ICAS marks International Day of Persons with Disabilities
This Friday, 3 December, marks International Day of Persons with Disabilities (IDPD), with the theme for 2021 being ‘Fighting for rights in the post-Covid era’.
This year’s theme is an acknowledgement that while the pandemic has impacted the lives of everyone, bringing about drastic political, economic and social changes, people with disabilities are among the populations most affected by the challenges raised by Covid.
Disability in the UK
There are 14.1 million disabled people living in the UK. Statistics compiled by disability equality charity Scope, showcase the myriad ways in which disabled people still face discrimination in their day-to-day lives. Life will cost you £583 more on average each month if you’re disabled. Families with a disabled child face, on average, an extra cost of £581 a month; for almost a quarter of those families, extra costs can amount to more than £1,000 a month.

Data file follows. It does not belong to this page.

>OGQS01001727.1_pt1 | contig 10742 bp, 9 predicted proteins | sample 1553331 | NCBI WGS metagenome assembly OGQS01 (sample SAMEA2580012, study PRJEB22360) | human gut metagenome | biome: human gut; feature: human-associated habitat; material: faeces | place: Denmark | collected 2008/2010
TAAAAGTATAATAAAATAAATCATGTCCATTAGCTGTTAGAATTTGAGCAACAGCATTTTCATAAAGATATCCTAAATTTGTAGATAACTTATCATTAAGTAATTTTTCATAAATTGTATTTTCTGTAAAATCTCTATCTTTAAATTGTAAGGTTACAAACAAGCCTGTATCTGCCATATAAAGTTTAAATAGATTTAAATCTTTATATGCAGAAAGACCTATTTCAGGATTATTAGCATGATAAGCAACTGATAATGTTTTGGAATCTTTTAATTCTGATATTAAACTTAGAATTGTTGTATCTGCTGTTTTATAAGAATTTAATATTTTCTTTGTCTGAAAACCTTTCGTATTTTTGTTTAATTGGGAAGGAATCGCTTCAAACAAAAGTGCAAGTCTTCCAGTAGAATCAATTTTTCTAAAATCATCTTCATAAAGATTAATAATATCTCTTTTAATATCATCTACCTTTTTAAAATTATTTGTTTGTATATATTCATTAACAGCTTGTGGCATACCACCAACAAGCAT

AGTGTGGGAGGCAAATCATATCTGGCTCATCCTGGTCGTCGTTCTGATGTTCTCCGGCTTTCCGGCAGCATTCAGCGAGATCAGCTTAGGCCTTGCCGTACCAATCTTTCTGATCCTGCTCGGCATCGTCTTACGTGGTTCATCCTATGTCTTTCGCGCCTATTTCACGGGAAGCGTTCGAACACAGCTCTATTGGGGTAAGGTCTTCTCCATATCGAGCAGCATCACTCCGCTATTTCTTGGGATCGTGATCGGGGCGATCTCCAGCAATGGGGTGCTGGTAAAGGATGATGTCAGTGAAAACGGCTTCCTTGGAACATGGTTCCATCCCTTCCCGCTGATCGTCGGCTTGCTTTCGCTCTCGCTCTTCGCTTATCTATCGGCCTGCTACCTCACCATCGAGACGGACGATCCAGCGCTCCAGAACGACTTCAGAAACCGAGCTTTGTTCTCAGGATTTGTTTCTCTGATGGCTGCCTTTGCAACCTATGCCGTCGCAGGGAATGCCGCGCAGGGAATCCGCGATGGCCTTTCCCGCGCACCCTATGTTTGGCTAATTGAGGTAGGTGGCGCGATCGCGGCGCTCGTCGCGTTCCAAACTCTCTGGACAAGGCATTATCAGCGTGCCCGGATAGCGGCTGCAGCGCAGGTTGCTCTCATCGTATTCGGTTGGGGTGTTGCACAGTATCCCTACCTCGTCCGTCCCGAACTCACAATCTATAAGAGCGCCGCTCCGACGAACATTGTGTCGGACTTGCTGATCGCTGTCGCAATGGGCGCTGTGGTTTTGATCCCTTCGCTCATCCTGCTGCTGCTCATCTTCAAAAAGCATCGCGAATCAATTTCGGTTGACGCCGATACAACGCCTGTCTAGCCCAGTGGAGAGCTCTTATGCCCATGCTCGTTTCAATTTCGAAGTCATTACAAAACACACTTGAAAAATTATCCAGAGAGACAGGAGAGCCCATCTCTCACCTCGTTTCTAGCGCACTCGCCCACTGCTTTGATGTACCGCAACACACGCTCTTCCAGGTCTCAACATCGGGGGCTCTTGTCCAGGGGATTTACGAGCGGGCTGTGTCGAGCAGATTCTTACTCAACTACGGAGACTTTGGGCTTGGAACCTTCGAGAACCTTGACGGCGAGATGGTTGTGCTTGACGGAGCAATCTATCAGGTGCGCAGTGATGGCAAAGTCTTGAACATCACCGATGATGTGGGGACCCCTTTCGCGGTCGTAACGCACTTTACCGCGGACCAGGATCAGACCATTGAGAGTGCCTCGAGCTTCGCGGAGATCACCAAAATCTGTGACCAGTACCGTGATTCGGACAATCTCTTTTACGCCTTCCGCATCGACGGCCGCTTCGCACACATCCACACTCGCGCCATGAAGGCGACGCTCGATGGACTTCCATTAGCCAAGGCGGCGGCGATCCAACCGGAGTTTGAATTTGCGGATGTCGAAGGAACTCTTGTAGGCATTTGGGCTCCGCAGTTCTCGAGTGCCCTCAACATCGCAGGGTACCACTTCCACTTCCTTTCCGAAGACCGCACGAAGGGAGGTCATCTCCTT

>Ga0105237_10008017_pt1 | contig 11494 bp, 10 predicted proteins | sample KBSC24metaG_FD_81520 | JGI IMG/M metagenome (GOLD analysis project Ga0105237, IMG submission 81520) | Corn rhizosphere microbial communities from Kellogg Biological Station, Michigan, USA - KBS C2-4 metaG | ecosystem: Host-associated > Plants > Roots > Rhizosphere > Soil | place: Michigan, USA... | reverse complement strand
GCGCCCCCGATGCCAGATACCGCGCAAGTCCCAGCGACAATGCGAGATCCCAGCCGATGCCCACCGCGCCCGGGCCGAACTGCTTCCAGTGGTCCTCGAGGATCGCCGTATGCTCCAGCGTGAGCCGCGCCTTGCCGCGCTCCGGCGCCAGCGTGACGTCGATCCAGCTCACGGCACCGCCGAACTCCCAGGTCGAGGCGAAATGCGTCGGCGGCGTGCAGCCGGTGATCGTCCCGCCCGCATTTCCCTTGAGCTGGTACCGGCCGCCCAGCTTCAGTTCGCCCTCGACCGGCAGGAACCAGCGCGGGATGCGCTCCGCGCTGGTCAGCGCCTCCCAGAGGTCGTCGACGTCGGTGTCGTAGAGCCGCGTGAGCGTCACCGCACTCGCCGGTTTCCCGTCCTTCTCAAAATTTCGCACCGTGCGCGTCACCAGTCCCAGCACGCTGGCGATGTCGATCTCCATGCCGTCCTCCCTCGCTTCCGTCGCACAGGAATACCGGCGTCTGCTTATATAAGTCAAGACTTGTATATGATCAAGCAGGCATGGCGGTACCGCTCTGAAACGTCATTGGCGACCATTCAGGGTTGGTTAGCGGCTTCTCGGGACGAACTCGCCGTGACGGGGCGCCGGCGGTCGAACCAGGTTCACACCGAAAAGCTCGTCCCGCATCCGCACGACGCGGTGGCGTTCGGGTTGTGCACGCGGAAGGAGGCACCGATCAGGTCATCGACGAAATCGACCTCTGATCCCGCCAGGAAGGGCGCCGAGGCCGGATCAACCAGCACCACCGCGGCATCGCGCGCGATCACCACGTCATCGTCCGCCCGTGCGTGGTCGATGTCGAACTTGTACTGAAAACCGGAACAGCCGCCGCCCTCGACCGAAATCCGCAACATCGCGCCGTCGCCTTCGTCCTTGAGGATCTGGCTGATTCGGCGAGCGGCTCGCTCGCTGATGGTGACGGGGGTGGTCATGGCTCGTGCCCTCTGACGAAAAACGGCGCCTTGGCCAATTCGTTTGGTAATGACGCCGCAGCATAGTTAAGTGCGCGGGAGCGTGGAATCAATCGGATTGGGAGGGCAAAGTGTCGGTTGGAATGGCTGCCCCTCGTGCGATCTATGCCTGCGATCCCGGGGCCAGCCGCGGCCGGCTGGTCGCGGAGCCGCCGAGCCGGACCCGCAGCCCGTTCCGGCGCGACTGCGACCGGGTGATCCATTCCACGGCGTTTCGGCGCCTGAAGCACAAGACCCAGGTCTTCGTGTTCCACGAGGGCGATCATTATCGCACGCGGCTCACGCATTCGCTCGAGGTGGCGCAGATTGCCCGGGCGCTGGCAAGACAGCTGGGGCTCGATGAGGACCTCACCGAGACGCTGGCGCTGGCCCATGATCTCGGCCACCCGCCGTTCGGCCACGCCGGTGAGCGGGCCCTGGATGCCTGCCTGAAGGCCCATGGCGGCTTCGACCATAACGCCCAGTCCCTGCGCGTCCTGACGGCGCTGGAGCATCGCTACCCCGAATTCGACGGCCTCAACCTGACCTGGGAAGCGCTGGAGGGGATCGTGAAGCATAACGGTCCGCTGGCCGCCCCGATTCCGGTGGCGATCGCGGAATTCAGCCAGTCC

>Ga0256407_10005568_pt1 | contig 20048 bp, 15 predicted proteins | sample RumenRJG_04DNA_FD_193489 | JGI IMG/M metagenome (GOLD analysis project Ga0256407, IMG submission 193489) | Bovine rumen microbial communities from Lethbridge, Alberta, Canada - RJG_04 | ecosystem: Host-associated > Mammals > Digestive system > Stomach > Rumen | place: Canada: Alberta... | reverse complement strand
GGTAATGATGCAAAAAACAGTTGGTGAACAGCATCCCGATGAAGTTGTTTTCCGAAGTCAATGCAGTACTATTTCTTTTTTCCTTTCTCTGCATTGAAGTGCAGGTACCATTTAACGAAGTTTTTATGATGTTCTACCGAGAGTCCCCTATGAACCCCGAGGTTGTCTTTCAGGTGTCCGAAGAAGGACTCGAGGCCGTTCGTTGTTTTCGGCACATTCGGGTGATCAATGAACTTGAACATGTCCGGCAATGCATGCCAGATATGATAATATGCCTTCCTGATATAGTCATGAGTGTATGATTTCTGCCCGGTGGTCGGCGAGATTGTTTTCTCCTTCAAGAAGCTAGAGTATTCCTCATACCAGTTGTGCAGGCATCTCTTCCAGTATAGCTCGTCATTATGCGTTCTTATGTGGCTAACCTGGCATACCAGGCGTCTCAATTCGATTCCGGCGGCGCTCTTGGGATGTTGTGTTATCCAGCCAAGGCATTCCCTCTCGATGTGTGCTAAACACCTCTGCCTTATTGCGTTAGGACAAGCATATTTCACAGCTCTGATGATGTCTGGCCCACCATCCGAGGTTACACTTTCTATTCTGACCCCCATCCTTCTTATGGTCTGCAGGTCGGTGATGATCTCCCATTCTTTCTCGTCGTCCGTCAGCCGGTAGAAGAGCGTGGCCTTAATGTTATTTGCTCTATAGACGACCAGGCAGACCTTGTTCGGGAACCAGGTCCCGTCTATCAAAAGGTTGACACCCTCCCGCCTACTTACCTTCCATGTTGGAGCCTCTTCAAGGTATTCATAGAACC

In the UK, disabled people are almost twice as likely to be unemployed as non-disabled people and have a higher rate of poverty than non-disabled working adults.
Meanwhile, discriminatory attitudes about disability remain high. Scope’s own research in 2018 found that one in three disabled people felt that there is a lot of disability prejudice; yet only one in five non-disabled people agreed. There is a marked difference between the public perception of disability and the actual lived experience of those who are disabled. IDPD is a moment to reflect on achievements so far, but also on the work that still must be done to bridge that gap and improve accessibility and inclusion for disabled people.
EDI at ICAS
We launched our own Equality, Diversity and Inclusion (EDI) campaign “Championing Unique Perspectives" back in January this year. This was part of ICAS’ renewed focus on EDI following the creation of our EDI Committee in December 2019.
The campaign aims to profile the diversity of ICAS’ membership; raise awareness of the challenges faced on subjects such as race, gender, disability, sexual orientation and age; provide employers with ideas and insights on ways they can build open and inclusive workplaces; and provide a safe space for CAs to share ideas, experiences and views on EDI in general.